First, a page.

Ask an investor what they love about bitcoin, and they’ll likely tell you what it stands for. As a new currency with no ceiling and unlimited potential, bitcoin has the capacity to change the way the world does business. Decentralized use, a system of user checks and balances, and public control makes bitcoin an attractive and probable bet for the future.
But we’re only as smart as our past. In a world where a coin can be worth upwards of $19,000 one month and less than $3,000 the next, understanding what influences these changes– and what they mean for the currency– can be the key to making the most out of BTC in the future. So, what can bitcoin’s historical price tell us? Depends on what we’re looking to learn.
The bitcoin market is only as strong as we think it is
Because bitcoin isn’t tied to a tangible commodity in a specific region (like, say, gold in America), it’s a bit harder to predict its value. The price of bitcoin is largely tied to its availability and investor interest — meaning the less BTC is available, the higher the demand, and the higher the demand, the more valuable it is. In this way, the market as we know it is tied almost directly to public perception of BTC. Of course, since there’s only a limited amount of bitcoin (just like gold, again), as BTC is purchased, more people tend to want to buy. The bitcoin market is as strong as we think it is, and as bitcoin becomes more and more popular, chances are high that the BTC market will only become even stronger.
Adoption = growth
Unless you’re an incredibly savvy investor, chances are you weren’t too familiar with BTC fifteen years ago. Ten years ago, you may have heard of it before, but that was likely it. Fast forward a decade later, and it’s hard not to be aware of BTC and cryptocurrencies in general. As the rate of adoption continue to climb, so, too, will the market’s stability. Less players almost always means more volatility, and we see that reflected in the average value of BTC and related cryptocurrencies in earlier years. In 2015, BTC started trading at around $300. By 2017, it was up to almost $20k, before plunging back down to the $3K range in 2018. Two years later, in 2020, bitcoin has more or less remained relatively consistent, even in the midst of the worst pandemic the world has seen in recent years. The moral of the story? As people continue to adopt bitcoin, it will continue to grow.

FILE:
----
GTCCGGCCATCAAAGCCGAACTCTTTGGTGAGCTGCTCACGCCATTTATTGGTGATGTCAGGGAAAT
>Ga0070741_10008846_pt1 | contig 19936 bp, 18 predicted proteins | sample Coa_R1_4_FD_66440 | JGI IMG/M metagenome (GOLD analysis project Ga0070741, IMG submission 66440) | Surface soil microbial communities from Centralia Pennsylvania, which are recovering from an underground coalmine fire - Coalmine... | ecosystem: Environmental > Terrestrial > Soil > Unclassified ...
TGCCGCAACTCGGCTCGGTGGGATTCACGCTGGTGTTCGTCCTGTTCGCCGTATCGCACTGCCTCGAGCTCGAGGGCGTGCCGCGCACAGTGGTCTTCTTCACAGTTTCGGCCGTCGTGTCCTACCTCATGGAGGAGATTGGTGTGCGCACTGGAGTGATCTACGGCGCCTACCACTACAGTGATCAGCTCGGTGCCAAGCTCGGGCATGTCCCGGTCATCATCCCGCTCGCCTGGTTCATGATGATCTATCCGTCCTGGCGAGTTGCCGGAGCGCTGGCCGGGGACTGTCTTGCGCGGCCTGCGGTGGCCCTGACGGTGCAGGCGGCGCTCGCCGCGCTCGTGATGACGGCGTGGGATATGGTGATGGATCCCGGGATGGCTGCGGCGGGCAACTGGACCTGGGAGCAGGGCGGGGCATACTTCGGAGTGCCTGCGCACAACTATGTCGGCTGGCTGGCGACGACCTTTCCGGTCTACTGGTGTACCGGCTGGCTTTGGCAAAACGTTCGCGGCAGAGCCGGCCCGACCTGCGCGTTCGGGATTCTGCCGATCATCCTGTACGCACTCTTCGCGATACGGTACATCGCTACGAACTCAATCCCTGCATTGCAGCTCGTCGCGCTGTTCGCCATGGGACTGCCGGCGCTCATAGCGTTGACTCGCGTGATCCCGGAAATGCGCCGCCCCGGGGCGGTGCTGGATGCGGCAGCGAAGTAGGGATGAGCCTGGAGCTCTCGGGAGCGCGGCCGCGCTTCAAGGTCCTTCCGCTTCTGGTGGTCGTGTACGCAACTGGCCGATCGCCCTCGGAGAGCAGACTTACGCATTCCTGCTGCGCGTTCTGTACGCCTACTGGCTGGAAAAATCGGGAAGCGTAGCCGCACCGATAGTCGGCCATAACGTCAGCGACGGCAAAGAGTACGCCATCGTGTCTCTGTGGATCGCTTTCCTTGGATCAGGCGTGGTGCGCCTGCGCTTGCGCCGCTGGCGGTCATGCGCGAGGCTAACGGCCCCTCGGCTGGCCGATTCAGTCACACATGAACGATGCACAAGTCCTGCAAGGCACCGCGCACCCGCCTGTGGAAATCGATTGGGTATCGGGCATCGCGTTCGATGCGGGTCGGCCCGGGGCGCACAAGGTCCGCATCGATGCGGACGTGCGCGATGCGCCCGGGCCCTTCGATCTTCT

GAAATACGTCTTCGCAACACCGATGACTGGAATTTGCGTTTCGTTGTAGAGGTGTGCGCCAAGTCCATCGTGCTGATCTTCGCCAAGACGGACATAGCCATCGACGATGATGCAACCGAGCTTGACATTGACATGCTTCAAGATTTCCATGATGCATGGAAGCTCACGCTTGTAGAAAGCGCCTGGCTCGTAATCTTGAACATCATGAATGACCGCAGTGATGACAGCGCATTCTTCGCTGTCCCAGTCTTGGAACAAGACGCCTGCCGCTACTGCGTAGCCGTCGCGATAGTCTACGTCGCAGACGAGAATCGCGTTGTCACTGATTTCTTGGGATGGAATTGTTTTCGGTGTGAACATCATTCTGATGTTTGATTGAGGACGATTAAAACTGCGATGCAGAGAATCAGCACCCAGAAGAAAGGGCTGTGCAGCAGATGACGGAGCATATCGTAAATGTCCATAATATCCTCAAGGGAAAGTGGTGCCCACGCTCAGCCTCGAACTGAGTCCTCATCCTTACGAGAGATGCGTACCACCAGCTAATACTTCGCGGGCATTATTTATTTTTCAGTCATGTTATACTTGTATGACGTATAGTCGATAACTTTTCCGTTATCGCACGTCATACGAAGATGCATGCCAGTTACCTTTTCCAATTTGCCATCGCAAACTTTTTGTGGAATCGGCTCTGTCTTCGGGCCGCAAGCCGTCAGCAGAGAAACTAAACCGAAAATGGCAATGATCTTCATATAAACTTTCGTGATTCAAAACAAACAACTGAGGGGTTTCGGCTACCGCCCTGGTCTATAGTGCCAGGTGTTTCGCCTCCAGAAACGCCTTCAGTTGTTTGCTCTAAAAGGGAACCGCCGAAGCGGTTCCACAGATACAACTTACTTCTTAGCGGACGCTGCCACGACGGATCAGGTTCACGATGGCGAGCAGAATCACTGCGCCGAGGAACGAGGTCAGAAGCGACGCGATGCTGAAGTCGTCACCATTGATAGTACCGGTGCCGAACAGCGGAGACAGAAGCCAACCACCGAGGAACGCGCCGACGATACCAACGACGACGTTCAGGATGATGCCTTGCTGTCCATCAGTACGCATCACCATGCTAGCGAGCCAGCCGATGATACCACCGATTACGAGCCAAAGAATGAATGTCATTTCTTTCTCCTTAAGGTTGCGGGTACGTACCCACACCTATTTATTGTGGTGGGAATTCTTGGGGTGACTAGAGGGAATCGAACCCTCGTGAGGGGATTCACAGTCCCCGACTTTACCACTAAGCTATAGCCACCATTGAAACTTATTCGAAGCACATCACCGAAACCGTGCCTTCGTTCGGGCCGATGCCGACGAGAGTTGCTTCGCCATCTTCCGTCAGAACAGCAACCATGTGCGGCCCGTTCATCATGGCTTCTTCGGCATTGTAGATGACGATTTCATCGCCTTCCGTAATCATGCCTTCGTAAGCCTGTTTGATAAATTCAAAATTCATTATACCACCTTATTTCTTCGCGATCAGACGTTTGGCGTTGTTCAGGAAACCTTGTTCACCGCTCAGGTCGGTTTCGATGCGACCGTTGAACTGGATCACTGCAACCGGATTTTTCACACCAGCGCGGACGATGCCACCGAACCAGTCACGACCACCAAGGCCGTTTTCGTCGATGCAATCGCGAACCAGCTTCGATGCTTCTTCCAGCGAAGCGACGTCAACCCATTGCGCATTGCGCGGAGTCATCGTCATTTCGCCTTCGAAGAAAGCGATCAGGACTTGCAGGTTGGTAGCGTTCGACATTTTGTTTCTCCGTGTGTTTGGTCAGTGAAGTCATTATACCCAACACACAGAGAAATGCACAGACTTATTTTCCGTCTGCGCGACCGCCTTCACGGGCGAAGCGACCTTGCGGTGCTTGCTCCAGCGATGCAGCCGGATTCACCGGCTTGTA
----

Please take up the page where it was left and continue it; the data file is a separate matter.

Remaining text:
Powerhouse countries will still be impactful
When Chinese president Xi Jinping promoted bitcoin about a year ago, BTC value skyrocketed. When China added more restrictions, the price dropped significantly. As one of the world’s largest nations, even though China doesn’t back bitcoin any more than anywhere else in the world, it and every other nation’s government still has the capacity to make an impact. That’s because as bitcoin becomes more and more widely adopted, governments will attempt to regulate. We’re seeing it now, in 2020, and we can only expect regulation attempts to grow as long as BTC continues to rise in value. Bitcoin’s price fluctuations based on national influence will be an important factor to consider as cryptocurrency begins to be adopted in more and more places.
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